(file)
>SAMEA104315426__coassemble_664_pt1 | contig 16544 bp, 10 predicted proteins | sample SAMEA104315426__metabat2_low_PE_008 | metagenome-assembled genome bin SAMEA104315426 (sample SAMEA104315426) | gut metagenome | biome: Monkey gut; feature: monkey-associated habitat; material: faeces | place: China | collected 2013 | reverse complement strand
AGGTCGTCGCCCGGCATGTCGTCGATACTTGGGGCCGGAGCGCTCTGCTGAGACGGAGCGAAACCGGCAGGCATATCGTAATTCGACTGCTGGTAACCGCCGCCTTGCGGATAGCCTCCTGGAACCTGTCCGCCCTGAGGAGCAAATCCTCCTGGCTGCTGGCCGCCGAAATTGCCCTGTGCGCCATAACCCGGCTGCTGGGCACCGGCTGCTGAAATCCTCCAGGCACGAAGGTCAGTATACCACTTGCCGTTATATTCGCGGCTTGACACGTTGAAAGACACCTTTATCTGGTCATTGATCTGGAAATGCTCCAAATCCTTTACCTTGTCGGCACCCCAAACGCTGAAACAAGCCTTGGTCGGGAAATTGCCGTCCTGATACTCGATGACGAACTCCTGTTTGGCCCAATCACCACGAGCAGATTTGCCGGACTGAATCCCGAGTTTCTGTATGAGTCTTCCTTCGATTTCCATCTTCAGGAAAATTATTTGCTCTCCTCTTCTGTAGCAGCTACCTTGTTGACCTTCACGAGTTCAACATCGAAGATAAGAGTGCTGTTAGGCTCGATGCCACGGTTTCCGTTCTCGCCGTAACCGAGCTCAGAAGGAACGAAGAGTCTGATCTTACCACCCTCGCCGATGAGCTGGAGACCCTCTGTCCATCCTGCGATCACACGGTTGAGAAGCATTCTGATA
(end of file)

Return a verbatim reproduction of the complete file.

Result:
>SAMEA104315426__coassemble_664_pt1 | contig 16544 bp, 10 predicted proteins | sample SAMEA104315426__metabat2_low_PE_008 | metagenome-assembled genome bin SAMEA104315426 (sample SAMEA104315426) | gut metagenome | biome: Monkey gut; feature: monkey-associated habitat; material: faeces | place: China | collected 2013 | reverse complement strand
AGGTCGTCGCCCGGCATGTCGTCGATACTTGGGGCCGGAGCGCTCTGCTGAGACGGAGCGAAACCGGCAGGCATATCGTAATTCGACTGCTGGTAACCGCCGCCTTGCGGATAGCCTCCTGGAACCTGTCCGCCCTGAGGAGCAAATCCTCCTGGCTGCTGGCCGCCGAAATTGCCCTGTGCGCCATAACCCGGCTGCTGGGCACCGGCTGCTGAAATCCTCCAGGCACGAAGGTCAGTATACCACTTGCCGTTATATTCGCGGCTTGACACGTTGAAAGACACCTTTATCTGGTCATTGATCTGGAAATGCTCCAAATCCTTTACCTTGTCGGCACCCCAAACGCTGAAACAAGCCTTGGTCGGGAAATTGCCGTCCTGATACTCGATGACGAACTCCTGTTTGGCCCAATCACCACGAGCAGATTTGCCGGACTGAATCCCGAGTTTCTGTATGAGTCTTCCTTCGATTTCCATCTTCAGGAAAATTATTTGCTCTCCTCTTCTGTAGCAGCTACCTTGTTGACCTTCACGAGTTCAACATCGAAGATAAGAGTGCTGTTAGGCTCGATGCCACGGTTTCCGTTCTCGCCGTAACCGAGCTCAGAAGGAACGAAGAGTCTGATCTTACCACCCTCGCCGATGAGCTGGAGACCCTCTGTCCATCCTGCGATCACACGGTTGAGAAGCATTCTGATA